|Barak Oshri||Stanford University|
|Annie Hu||Stanford University|
|Peter Adelson||Stanford University|
|Xiao Chen||Stanford University|
|Pascaline Dupas||Stanford University|
|Jeremy Weinstein||Stanford University|
|Marshall Burke||Stanford University|
|David Lobell||Stanford University|
|Stefano Ermon||Stanford University|
Monitoring infrastructure quality in developing regions remains prohibitively expensive and impedes efforts to measure progress toward these goals.To this end, the authors investigate the use of widely available remote sensing data for the prediction of infrastructure quality in Africa.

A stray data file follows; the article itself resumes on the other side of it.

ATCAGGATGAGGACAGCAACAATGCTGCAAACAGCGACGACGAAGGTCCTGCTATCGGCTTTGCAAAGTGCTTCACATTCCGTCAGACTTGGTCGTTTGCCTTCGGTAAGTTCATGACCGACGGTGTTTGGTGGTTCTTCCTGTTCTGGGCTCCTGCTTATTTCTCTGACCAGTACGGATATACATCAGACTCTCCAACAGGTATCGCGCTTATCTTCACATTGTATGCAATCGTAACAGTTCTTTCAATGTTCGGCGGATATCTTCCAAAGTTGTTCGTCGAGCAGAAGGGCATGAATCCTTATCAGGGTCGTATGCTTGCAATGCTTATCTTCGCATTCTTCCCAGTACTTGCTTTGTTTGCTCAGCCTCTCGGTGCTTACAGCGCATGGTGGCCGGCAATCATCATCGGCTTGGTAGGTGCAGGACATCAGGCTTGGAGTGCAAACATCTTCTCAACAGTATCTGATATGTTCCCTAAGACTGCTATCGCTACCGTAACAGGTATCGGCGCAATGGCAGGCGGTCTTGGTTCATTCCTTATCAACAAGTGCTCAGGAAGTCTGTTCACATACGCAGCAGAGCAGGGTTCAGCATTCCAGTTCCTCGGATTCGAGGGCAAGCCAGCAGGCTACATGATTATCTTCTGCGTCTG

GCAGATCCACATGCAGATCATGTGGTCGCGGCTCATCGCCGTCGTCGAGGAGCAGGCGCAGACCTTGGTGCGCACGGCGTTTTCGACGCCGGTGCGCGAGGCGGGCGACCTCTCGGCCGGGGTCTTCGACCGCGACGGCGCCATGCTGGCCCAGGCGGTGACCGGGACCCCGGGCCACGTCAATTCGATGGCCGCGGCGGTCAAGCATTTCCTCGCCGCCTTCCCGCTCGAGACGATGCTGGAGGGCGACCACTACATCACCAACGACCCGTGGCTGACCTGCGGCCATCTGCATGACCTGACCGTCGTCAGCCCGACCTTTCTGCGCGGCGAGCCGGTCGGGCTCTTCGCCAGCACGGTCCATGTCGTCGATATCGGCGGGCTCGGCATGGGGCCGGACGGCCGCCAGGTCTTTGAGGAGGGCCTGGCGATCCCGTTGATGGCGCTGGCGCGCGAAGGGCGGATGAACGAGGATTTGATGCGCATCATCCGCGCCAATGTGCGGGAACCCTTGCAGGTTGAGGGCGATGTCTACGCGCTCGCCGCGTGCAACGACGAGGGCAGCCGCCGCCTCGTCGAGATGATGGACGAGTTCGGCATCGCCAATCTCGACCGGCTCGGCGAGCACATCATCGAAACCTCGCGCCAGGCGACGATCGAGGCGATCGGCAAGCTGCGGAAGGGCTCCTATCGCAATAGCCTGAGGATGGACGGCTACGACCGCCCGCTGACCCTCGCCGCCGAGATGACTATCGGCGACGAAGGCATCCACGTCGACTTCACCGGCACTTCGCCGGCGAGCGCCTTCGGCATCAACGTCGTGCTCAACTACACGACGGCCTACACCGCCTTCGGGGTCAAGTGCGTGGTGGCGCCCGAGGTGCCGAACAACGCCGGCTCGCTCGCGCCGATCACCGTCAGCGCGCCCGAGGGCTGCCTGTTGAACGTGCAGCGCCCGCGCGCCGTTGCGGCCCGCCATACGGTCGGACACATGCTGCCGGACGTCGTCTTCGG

The UN Sustainable Development Goals allude to the importance of infrastructure quality in three of its seventeen goals. However, monitoring infrastructure quality in developing regions remains prohibitively expensive and impedes efforts to measure progress toward these goals. To this end, we investigate the use of widely available remote sensing data for the prediction of infrastructure quality in Africa. We train a convolutional neural network to predict ground truth labels from the Afrobarometer Round 6 survey using Landsat 8 and Sentinel 1 satellite imagery. Our best models predict infrastructure quality with AUROC scores of 0.881 on Electricity, 0.862 on Sewerage, 0.739 on Piped Water, and 0.786 on Roads using Landsat 8. These performances are significantly better than models that leverage OpenStreetMap or nighttime light intensity on the same tasks. We also demonstrate that our trained model can accurately make predictions in an unseen country after fine-tuning on a small sample of images. Furthermore, the model can be deployed in regions with limited samples to predict infrastructure outcomes with higher performance than nearest neighbor spatial interpolation.